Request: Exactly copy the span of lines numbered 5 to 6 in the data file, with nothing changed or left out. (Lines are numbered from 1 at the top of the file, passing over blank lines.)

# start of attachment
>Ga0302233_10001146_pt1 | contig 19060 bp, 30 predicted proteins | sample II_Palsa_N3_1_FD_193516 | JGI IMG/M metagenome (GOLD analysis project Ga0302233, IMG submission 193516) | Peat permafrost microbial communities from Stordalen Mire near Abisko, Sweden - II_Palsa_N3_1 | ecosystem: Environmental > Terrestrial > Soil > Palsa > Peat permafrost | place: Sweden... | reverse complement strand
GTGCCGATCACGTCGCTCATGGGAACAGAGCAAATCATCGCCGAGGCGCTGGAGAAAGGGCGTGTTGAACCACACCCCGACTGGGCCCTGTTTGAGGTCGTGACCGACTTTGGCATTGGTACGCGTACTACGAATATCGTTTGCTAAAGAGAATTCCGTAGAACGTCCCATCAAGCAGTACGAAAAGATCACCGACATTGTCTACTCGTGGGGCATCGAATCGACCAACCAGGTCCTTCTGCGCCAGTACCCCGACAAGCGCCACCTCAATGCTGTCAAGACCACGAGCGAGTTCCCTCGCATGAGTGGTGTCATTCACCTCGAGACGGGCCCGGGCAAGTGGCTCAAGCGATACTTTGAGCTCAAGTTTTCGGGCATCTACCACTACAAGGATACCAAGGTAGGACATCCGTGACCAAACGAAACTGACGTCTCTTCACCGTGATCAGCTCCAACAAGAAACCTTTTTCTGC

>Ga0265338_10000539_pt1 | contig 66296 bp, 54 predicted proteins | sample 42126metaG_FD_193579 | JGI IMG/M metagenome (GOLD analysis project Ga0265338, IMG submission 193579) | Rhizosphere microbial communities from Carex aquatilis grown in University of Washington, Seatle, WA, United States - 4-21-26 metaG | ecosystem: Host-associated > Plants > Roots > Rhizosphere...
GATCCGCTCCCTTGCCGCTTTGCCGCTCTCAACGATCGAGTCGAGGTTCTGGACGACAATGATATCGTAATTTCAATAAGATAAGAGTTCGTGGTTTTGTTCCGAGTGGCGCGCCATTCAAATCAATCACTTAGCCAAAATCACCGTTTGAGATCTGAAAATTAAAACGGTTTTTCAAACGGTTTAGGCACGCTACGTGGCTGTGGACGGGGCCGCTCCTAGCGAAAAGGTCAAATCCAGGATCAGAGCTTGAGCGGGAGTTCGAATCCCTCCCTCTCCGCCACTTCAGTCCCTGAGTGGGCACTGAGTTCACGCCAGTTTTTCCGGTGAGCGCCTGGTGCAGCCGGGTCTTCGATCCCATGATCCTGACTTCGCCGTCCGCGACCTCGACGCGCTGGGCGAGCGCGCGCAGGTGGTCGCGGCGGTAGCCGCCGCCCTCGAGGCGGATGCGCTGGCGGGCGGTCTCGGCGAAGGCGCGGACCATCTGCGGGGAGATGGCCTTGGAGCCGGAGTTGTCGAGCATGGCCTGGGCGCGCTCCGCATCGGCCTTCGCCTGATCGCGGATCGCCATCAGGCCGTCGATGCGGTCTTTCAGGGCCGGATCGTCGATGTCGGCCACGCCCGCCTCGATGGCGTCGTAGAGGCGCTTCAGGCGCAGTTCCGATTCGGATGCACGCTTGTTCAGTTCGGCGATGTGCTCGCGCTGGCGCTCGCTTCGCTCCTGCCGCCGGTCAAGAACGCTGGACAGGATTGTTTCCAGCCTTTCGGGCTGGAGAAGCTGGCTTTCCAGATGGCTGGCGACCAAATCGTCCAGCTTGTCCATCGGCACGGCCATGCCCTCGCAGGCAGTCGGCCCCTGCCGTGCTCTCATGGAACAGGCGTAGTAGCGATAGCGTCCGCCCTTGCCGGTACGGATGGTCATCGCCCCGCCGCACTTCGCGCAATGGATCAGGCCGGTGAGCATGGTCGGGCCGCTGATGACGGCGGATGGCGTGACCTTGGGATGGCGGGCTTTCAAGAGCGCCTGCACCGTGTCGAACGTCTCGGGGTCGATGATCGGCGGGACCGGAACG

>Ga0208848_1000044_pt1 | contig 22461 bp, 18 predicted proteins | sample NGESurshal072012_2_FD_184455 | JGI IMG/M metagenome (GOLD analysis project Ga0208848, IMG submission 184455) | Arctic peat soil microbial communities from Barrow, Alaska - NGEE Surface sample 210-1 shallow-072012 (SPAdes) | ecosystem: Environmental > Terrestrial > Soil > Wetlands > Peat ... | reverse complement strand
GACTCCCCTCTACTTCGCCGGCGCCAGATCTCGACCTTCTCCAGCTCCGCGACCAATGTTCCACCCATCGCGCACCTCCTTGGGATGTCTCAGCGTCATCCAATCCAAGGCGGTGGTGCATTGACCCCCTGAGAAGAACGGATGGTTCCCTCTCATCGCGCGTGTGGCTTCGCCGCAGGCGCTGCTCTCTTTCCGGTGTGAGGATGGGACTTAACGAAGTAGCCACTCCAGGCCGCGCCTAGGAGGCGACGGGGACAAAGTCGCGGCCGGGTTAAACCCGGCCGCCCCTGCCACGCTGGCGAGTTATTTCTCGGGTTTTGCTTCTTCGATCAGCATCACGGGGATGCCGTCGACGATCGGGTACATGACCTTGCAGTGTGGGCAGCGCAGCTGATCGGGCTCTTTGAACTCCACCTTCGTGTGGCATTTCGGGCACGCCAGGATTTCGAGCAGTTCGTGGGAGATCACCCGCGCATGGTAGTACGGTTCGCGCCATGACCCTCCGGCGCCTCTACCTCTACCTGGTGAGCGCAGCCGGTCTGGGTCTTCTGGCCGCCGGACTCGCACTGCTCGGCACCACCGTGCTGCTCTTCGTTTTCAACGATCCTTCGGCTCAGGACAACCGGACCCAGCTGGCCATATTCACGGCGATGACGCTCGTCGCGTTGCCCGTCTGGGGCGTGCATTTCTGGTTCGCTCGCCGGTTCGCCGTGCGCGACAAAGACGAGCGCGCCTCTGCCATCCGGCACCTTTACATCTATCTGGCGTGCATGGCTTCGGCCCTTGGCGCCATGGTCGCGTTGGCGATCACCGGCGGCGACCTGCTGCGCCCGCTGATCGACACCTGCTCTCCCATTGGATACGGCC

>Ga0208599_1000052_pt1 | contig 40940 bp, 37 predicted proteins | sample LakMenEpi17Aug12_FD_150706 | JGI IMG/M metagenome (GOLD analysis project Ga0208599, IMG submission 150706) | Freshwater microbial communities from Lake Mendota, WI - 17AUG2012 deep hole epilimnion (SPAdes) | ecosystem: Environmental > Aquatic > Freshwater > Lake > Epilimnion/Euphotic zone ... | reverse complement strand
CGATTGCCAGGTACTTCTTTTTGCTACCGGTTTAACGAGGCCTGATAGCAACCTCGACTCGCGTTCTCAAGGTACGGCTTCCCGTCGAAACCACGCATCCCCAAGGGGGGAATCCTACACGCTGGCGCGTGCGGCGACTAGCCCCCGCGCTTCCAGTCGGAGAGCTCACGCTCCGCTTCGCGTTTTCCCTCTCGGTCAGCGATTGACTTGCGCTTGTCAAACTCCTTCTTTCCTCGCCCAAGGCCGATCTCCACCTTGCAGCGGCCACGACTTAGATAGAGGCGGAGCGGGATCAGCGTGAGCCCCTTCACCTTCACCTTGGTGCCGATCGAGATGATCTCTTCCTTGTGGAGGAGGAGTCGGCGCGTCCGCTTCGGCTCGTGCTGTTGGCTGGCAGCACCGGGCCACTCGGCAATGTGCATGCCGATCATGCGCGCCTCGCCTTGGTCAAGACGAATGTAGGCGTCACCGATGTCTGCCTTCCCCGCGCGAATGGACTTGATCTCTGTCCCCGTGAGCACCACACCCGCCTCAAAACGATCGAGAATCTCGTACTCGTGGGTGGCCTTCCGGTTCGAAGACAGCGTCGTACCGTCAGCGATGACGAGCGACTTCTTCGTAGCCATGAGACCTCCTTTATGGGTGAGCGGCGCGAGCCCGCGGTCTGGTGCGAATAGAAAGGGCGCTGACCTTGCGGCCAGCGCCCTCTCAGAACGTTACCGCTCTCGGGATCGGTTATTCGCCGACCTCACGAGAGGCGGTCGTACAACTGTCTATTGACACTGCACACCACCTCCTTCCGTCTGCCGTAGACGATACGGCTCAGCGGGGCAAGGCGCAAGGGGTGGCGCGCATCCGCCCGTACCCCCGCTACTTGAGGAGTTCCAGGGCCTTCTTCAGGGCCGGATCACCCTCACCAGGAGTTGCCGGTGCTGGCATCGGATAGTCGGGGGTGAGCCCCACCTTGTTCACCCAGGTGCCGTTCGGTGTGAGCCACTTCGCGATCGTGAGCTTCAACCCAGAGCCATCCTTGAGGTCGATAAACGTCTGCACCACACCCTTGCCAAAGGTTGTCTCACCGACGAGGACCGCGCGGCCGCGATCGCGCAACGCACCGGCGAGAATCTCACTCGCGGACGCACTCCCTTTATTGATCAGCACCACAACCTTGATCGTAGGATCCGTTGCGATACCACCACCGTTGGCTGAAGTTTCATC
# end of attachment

>Ga0208848_1000044_pt1 | contig 22461 bp, 18 predicted proteins | sample NGESurshal072012_2_FD_184455 | JGI IMG/M metagenome (GOLD analysis project Ga0208848, IMG submission 184455) | Arctic peat soil microbial communities from Barrow, Alaska - NGEE Surface sample 210-1 shallow-072012 (SPAdes) | ecosystem: Environmental > Terrestrial > Soil > Wetlands > Peat ... | reverse complement strand
GACTCCCCTCTACTTCGCCGGCGCCAGATCTCGACCTTCTCCAGCTCCGCGACCAATGTTCCACCCATCGCGCACCTCCTTGGGATGTCTCAGCGTCATCCAATCCAAGGCGGTGGTGCATTGACCCCCTGAGAAGAACGGATGGTTCCCTCTCATCGCGCGTGTGGCTTCGCCGCAGGCGCTGCTCTCTTTCCGGTGTGAGGATGGGACTTAACGAAGTAGCCACTCCAGGCCGCGCCTAGGAGGCGACGGGGACAAAGTCGCGGCCGGGTTAAACCCGGCCGCCCCTGCCACGCTGGCGAGTTATTTCTCGGGTTTTGCTTCTTCGATCAGCATCACGGGGATGCCGTCGACGATCGGGTACATGACCTTGCAGTGTGGGCAGCGCAGCTGATCGGGCTCTTTGAACTCCACCTTCGTGTGGCATTTCGGGCACGCCAGGATTTCGAGCAGTTCGTGGGAGATCACCCGCGCATGGTAGTACGGTTCGCGCCATGACCCTCCGGCGCCTCTACCTCTACCTGGTGAGCGCAGCCGGTCTGGGTCTTCTGGCCGCCGGACTCGCACTGCTCGGCACCACCGTGCTGCTCTTCGTTTTCAACGATCCTTCGGCTCAGGACAACCGGACCCAGCTGGCCATATTCACGGCGATGACGCTCGTCGCGTTGCCCGTCTGGGGCGTGCATTTCTGGTTCGCTCGCCGGTTCGCCGTGCGCGACAAAGACGAGCGCGCCTCTGCCATCCGGCACCTTTACATCTATCTGGCGTGCATGGCTTCGGCCCTTGGCGCCATGGTCGCGTTGGCGATCACCGGCGGCGACCTGCTGCGCCCGCTGATCGACACCTGCTCTCCCATTGGATACGGCC